I was recently honored to deliver a presentation to the National Association of Wholesaler-Distributors Association Executives Council at its annual meeting in Coeur d’Alene, Idaho. In the audience were more than two dozen executives who run distribution associations, including top leaders from NAW itself. One of the themes in the room was the accelerating pace of industry disruption, which, in my view, is driven by these factors:
- Many manufacturers are taking on more distribution functions — selling directly to end users. This is enabled by rapidly advancing technologies, a growing number of logistics and delivery providers and, frankly, the eagerness of many distributors to carry less stock and rely on their suppliers for fulfillment.
- Generational change is occurring as millennial and Gen Z employees take on a majority of the positions in purchasing and other functions. Technology plays a huge role here, too, as these customers depend less on sales support and simply use internet tools to research and buy products. That leads them to the supplier with the best digital capabilities, which is often not a traditional distributor.
- Outside entrants of enormous size and scale are entering B2B distribution to compete with incumbents. Home Depot, Amazon, Berkshire Hathaway, Walmart all have B2B initiatives and Google’s marketplace now contains many thousands of products that businesses buy regularly.
One trend I learned at the meeting that caught me by surprise was that these associations are not seeing the kinds of membership increases you’d expect during a time of industry disruption. Instead, many distributors appear to be either oblivious to the rapidly-transforming competitive environment and market or they’ve decided to go it alone.
There’s an old story about a frog in a pot that gets cooked when you turn up the heat slowly. It doesn’t sense the temperature rising until it’s too late to act. When some of the world’s largest corporations start carrying your products and selling to your customers, I’d say they’re turning up the heat on you and you’d better jump up and get moving while you still can.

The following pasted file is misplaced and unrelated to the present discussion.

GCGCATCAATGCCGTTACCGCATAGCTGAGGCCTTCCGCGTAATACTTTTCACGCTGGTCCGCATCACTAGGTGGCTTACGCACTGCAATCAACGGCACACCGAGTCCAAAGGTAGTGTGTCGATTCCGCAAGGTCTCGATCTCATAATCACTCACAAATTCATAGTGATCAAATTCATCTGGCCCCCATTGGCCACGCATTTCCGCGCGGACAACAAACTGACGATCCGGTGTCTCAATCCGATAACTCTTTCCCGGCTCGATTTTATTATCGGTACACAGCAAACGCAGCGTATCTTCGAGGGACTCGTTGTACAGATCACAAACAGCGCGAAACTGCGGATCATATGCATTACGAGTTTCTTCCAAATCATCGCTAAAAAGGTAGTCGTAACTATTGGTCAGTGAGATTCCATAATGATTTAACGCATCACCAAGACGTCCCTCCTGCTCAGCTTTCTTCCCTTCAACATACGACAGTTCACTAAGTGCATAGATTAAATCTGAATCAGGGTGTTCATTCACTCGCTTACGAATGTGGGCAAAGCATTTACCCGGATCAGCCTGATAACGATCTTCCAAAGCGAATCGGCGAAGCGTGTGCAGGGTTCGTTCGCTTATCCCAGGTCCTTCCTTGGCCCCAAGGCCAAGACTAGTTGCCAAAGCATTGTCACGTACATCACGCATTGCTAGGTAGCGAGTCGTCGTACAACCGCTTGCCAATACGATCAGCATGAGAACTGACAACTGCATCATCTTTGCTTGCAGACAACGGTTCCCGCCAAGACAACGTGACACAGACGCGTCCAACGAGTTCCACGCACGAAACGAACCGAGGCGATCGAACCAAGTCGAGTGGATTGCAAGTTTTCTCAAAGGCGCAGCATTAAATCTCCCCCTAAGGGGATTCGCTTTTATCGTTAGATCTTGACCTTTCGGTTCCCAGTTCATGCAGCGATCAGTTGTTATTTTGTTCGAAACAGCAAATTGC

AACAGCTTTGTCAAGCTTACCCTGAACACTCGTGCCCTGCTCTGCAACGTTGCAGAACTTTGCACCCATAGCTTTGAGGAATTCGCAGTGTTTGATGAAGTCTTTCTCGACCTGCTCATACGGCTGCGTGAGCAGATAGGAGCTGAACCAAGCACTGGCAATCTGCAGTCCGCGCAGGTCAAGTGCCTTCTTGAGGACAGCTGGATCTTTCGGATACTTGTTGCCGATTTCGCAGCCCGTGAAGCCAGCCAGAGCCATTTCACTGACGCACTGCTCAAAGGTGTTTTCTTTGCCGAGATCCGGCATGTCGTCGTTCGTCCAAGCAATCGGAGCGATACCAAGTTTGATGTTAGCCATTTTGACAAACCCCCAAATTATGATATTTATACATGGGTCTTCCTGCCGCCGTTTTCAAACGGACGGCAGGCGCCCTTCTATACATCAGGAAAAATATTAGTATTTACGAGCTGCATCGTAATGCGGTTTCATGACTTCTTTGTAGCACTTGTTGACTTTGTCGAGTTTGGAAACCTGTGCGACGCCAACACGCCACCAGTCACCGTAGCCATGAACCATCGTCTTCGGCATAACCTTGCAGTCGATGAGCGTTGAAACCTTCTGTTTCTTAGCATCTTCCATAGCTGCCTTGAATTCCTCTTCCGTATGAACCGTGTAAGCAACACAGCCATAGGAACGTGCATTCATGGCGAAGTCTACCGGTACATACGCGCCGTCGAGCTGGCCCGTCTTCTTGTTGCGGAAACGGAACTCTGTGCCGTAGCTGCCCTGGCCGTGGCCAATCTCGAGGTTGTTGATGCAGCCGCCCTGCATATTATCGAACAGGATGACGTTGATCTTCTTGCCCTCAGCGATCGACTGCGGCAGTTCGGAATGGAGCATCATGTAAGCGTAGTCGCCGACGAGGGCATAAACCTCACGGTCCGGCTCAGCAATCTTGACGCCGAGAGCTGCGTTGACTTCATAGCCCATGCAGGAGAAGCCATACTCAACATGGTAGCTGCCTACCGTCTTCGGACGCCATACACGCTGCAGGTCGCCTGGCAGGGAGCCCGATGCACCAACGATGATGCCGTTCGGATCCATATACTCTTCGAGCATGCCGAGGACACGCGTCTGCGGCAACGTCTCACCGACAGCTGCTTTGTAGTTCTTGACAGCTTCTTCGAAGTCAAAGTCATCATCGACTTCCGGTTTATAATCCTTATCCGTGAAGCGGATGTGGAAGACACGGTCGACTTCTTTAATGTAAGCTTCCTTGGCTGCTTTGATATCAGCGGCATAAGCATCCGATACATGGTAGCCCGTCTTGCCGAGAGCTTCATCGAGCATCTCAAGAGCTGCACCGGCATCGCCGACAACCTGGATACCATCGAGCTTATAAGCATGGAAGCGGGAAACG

One of the ways you can do this is by networking with and learning from other distribution executives on a regular basis; joining the trade association that represents you is a great start. Additionally, for many years, NAW has effectively lobbied on behalf of the industry. If you want your voice heard in Washington these days, you need an experienced, professional team to represent you. You can bet your last dollar of inventory that those big companies I just mentioned are working hard to influence political decision makers on their own behalf.
The Distribution Revolution
Some analysts view distributors as underdogs in the battle versus the giants entering the industry. That’s fine with me — it’s always great to be underestimated entering a fight. Pluck and moxie are also part of the American legacy: the U.S. was founded by people who didn’t back away from a fight just because their opponent had most of the advantages.
However, those colonial rebels knew better than to go it alone. The fledgling United States was made up of 13 colonies and 2.5 million people who had long eyed each other with a level of mistrust, envy and suspicion that delayed and nearly prevented unification under a single, national identity. Great Britain suffered from no such limitations. With nearly three times the population and a mature economic base, the British entered the Revolutionary War with enormous military, technological and organizational advantages.
The Continental Army officer corps and poorly trained forces initially suffered crushing losses to Great Britain’s experienced and well-organized military, only to triumph in the end in what George Washington described as, “little short of a standing miracle.”
Generally speaking, distributors are like those colonies — they tend to look at each other as primary rivals simply because for decades they only had to compete with each other. But the reality is that no individual distributor can fight and win in this time of disruption by going it alone. If distributors don’t join forces — at least in terms of learning from each other, establishing common industry goals and wielding collective economic and political influence — then we’re setting up for a long, losing battle. Distributors will be chewed up piecemeal as enormous and well-capitalized corporations take over the industry.
After John Hancock signed the Declaration of Independence on Aug. 2, 1776 with his now-famous flourish, he announced, “We must all hang together.” Benjamin Franklin reportedly replied, “Yes, we must, indeed, all hang together, or most assuredly we shall all hang separately."
Distributors can hang together by joining one of NAW’s many associations and fighting for their place in the industry. Or they can go it alone — and hang separately. Choose wisely.
As always, we welcome your feedback. Feel free to comment below or email me directly at email@example.com.